Words Bassam Alkantar 

The Lebanese coastline extends over 240 kilometers in length. The coastal area, which constitutes around eight percent of the total area of the country, comprises 33 percent of the total built-up area in the country. It is home to 55 percent of the total population.
Experts have observed approximately 17,000 marine species occurring in the Mediterranean Sea. Hundreds of Mediterranean species of phytoplankton, algae, lichens, mushrooms, phanerogams, zooplankton, and benthos exist. In addition, 21 species of cephalopods, four species of turtles, and six marine mammals have been reported.
Lebanon’s coast suffers from winter storms, extraction of sand from beaches, establishment of landfills and ports, recreation and encroachment on public lands, all of which reduces the proportion of marine sediments and leads to sediment environmental scarcity. Small numbers of sandy beaches are left in good condition: Batroun, Jbeil, Al Muaameltein, and Tyre in the South.
Threats to the great potential offered by the coast already exist, such as uncontrolled urban sprawl, increased privatization of the shorefront, reduced public access to the beach, solid waste dumping, wastewater discharges, and sand extraction. If immediate and appropriate measures are not taken to mitigate the effects of natural processes and human activities, the marine environment along the coast and the quality of life of its inhabitants will deteriorate.
Lebanon’s marine and coastal ecosystems continue to suffer from an ever-increasing range of threats, including coastal urbanization, land and sea-based sources of pollution such as sewage and oil dumping, habitat degradation, an increasing demand for marine resources, invasive species, and larger-scale impacts such as global climate change. In addition to untreated sewage from cities and towns, coastal zones are also affected by large seafront dumpsites in Tripoli (still active but contained), Bourj Hammoud (which will be reopened soon), Ouzai (established by the cabinet on March 2016), Sidon (closed and rehabilitated) and Tyre (active).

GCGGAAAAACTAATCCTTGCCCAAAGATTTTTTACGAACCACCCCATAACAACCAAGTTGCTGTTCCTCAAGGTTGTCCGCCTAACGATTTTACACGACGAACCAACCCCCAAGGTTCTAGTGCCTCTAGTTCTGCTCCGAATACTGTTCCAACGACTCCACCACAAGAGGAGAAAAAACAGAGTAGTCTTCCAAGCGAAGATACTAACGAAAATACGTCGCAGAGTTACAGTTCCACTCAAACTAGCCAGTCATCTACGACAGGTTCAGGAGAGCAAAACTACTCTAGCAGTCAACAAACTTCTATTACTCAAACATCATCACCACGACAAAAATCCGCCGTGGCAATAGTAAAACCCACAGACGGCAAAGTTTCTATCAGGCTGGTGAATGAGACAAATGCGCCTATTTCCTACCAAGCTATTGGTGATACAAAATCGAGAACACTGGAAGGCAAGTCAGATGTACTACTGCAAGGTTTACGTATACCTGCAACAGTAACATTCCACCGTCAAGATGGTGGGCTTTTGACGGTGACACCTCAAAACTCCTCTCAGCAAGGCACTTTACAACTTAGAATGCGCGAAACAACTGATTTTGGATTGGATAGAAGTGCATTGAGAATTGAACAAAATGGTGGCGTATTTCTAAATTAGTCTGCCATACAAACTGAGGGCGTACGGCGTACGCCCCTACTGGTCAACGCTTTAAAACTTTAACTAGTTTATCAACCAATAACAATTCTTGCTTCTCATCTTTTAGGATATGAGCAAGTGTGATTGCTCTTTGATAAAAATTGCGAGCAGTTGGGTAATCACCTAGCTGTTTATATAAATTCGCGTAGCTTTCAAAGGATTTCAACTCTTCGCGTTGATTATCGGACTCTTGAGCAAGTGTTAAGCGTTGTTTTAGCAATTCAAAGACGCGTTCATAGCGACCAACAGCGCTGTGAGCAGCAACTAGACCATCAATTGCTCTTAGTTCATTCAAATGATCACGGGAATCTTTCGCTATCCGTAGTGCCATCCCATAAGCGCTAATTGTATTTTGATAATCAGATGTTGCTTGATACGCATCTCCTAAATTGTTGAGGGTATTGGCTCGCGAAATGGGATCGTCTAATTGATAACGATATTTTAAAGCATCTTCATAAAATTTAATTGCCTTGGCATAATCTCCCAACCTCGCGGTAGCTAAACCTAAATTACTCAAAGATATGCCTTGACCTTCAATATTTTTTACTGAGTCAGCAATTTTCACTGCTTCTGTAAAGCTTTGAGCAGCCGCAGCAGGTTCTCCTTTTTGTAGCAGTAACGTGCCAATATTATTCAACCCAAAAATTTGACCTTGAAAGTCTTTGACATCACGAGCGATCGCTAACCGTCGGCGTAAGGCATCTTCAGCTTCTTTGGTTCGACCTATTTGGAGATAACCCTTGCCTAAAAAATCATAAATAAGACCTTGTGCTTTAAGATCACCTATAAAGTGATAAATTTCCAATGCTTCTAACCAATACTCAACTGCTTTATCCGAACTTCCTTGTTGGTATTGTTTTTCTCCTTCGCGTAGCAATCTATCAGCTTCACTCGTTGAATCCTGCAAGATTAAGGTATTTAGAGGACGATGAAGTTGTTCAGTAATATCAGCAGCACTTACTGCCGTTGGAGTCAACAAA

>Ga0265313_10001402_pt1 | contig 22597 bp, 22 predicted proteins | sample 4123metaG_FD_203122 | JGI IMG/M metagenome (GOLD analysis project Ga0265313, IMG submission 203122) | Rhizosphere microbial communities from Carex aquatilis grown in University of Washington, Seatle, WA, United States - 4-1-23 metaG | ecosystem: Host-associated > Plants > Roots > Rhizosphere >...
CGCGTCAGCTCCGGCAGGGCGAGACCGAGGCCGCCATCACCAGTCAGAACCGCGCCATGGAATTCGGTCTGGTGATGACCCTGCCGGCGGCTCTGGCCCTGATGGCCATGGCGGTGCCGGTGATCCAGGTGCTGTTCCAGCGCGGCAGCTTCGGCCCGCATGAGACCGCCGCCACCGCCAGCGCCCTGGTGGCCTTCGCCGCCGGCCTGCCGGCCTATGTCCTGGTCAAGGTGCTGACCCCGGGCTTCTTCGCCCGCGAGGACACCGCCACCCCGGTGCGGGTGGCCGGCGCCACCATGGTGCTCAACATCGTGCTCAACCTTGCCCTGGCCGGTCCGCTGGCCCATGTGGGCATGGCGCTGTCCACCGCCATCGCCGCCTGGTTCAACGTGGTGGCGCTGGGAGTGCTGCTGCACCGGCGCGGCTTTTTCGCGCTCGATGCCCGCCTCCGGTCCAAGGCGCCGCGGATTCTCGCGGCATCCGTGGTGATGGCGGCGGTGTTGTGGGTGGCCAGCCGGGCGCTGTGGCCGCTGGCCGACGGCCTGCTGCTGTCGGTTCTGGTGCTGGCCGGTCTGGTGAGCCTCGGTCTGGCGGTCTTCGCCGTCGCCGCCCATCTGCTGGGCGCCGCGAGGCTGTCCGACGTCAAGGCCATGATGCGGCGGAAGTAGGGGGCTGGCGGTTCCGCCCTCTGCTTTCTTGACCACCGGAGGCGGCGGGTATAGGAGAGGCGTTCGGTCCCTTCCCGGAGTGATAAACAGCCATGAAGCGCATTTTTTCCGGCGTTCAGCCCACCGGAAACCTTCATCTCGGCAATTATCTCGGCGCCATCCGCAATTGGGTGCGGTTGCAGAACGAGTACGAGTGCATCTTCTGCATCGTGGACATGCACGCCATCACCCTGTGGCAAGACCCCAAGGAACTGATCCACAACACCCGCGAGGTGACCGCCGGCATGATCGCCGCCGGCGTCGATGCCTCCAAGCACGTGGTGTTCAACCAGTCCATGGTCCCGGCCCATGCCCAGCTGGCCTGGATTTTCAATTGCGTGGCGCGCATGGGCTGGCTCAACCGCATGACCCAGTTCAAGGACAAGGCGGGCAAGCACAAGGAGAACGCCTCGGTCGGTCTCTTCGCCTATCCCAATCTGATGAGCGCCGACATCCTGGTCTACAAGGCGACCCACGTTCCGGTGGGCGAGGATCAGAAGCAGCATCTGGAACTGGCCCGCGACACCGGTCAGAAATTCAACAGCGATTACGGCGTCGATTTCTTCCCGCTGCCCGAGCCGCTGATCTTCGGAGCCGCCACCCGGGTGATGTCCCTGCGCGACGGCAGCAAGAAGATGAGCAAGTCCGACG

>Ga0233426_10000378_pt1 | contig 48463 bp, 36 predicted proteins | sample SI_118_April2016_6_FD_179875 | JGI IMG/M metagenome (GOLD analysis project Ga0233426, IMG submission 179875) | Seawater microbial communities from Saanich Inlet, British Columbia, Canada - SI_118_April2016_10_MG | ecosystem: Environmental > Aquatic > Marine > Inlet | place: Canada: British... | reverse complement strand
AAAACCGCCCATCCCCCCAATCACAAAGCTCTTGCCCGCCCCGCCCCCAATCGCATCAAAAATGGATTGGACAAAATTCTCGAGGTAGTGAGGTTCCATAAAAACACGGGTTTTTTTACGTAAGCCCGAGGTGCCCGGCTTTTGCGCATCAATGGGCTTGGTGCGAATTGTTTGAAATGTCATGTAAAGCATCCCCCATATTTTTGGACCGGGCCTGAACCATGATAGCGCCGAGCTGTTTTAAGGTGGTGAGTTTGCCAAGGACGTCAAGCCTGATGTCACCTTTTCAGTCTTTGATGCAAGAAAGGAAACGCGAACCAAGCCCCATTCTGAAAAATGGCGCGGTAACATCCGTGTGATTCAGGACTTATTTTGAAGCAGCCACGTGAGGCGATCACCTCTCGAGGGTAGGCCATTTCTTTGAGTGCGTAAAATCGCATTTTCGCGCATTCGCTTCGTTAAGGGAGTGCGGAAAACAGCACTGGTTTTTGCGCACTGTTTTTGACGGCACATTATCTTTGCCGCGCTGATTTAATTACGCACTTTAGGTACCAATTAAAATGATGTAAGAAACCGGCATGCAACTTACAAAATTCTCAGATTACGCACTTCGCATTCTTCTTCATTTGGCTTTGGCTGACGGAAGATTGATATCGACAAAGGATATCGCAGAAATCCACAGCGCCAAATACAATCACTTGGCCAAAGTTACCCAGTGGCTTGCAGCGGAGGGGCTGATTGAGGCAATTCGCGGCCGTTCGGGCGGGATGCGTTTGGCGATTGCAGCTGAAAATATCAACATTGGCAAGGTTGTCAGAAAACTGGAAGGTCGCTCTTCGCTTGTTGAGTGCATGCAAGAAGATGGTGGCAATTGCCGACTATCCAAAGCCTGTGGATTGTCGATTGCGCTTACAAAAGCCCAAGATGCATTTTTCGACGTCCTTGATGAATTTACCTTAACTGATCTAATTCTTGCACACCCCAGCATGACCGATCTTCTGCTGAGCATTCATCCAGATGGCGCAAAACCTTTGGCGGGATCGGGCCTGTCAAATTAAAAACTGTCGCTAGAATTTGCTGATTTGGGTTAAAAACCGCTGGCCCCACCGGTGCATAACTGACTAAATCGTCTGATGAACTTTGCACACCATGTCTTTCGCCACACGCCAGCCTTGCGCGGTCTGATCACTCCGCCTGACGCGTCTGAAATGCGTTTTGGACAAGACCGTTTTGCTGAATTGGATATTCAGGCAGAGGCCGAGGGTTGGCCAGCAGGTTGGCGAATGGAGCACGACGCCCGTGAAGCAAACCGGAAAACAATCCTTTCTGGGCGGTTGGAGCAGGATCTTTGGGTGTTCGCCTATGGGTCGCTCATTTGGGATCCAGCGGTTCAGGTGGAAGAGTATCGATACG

Untreated sewage
Coastal waters in Lebanon receive untreated sewage from at least 53 major sewage outfalls, spread along the coastline, of which 16 lie within the Beirut area. Coastal waters receive an estimated 162 million cubic meters per year of untreated sewage (equivalent to 276,000 cubic meters per day), which is equivalent to 65 percent of the total sewage load in Lebanon. About 70 percent of Lebanon’s population, plus hundreds of thousands of refugees each year, contribute to this sewage stream. Although Lebanon has made progress in building sewage treatment plants along the coast, none of them are operating at design capacity. The cost of environmental degradation of random discharge of untreated sewage is estimated at one percent of GDP.

Be careful where you swim!
Lebanon’s beaches suffer from dangerous levels of contamination by fecal coliform bacteria in many public areas and resorts in the country, according to yearly testing conducted by the National Centre for Marine Sciences. Unsafe levels of fecal coliform bacteria can lead to rashes, diarrhea and vomiting and can spread disease depending on the extent of exposure.
It has reported that the water is unsafe for swimming, well above international safety limits, in 20 areas. The center has been testing the water since 1980. Thirty representative sites of the coastal region are selected. Physical, chemical, bacteriological and biological analyses are carried out monthly (two times per month during the summer). An annual sites’ classification is established according to different types of degradation. The only beaches in Lebanon that are around 90 percent safe are in Enfeh in Northern Lebanon and Naqoura in Southern Lebanon.
Lebanon’s public beaches are shrinking, partly because of infringements on the public maritime domain. Coastal erosion, mainly in north Lebanon, is also affecting beach quality and access. Bathing water is affected by several pollution streams (sewage outfalls, thermal plants, industries, etc.) and therefore there is a pressing need to monitor its quality.

Industrial pollution
Additional pollution of coastal waters stems from coastline thermal power plants (Beddawi, Zouk, Jiyyah, and Zahrani) and the presence of heavy industries along the coast. The Biochemical Oxygen Demand (BOD) load from industrial wastewater is estimated at 5,000 tons per year. Waters near industrial sites show high levels of the heavy metals arsenic, lead, zinc, and chromium. The highest levels have been found near the Dora industrial complex, mainly as a result of the presence of a tannery industry there. Very little has been achieved with regard to treating industrial wastewater before discharge into the municipal streams, rivers, and the sea. The growing urbanization has also resulted in the production of increased levels of untreated wastewater and solid waste, particularly in the coastal region.


Lebanon Map 2016

The Pollution of Lebanese Beaches

Akkar: Good condition. Tripoli: Very polluted. Anfeh: Very good condition. Chekka: Very polluted. Batroun: Good condition.

Jbeil and Amchit: Very good condition. Jounieh: Very polluted (via the sewers). Nahr el Kalb: Good condition.

Ramlet el Baida: Very polluted. Jiyeh: Fair. Damour: Good condition. Sidon: Good condition. Naqoura and Tyre: Excellent.

                          Study carried out by the National Centre for Marine Sciences

          Map source: Libanews, François Bacha